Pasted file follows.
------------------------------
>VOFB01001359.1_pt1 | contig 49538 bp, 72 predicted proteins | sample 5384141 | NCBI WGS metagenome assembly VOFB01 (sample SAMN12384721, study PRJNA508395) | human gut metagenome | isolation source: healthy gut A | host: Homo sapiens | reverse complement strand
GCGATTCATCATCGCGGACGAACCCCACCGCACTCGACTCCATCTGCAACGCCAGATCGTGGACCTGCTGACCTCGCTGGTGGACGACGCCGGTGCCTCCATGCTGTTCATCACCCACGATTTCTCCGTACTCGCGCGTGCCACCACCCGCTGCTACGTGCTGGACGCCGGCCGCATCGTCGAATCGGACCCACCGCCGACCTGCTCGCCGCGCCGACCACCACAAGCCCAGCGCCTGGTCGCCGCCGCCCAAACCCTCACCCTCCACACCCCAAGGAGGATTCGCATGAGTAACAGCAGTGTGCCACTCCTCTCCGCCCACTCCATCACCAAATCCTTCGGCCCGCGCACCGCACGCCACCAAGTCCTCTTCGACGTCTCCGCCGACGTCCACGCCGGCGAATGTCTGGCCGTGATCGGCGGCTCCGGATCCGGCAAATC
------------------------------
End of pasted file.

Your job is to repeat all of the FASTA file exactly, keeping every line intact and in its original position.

>VOFB01001359.1_pt1 | contig 49538 bp, 72 predicted proteins | sample 5384141 | NCBI WGS metagenome assembly VOFB01 (sample SAMN12384721, study PRJNA508395) | human gut metagenome | isolation source: healthy gut A | host: Homo sapiens | reverse complement strand
GCGATTCATCATCGCGGACGAACCCCACCGCACTCGACTCCATCTGCAACGCCAGATCGTGGACCTGCTGACCTCGCTGGTGGACGACGCCGGTGCCTCCATGCTGTTCATCACCCACGATTTCTCCGTACTCGCGCGTGCCACCACCCGCTGCTACGTGCTGGACGCCGGCCGCATCGTCGAATCGGACCCACCGCCGACCTGCTCGCCGCGCCGACCACCACAAGCCCAGCGCCTGGTCGCCGCCGCCCAAACCCTCACCCTCCACACCCCAAGGAGGATTCGCATGAGTAACAGCAGTGTGCCACTCCTCTCCGCCCACTCCATCACCAAATCCTTCGGCCCGCGCACCGCACGCCACCAAGTCCTCTTCGACGTCTCCGCCGACGTCCACGCCGGCGAATGTCTGGCCGTGATCGGCGGCTCCGGATCCGGCAAATC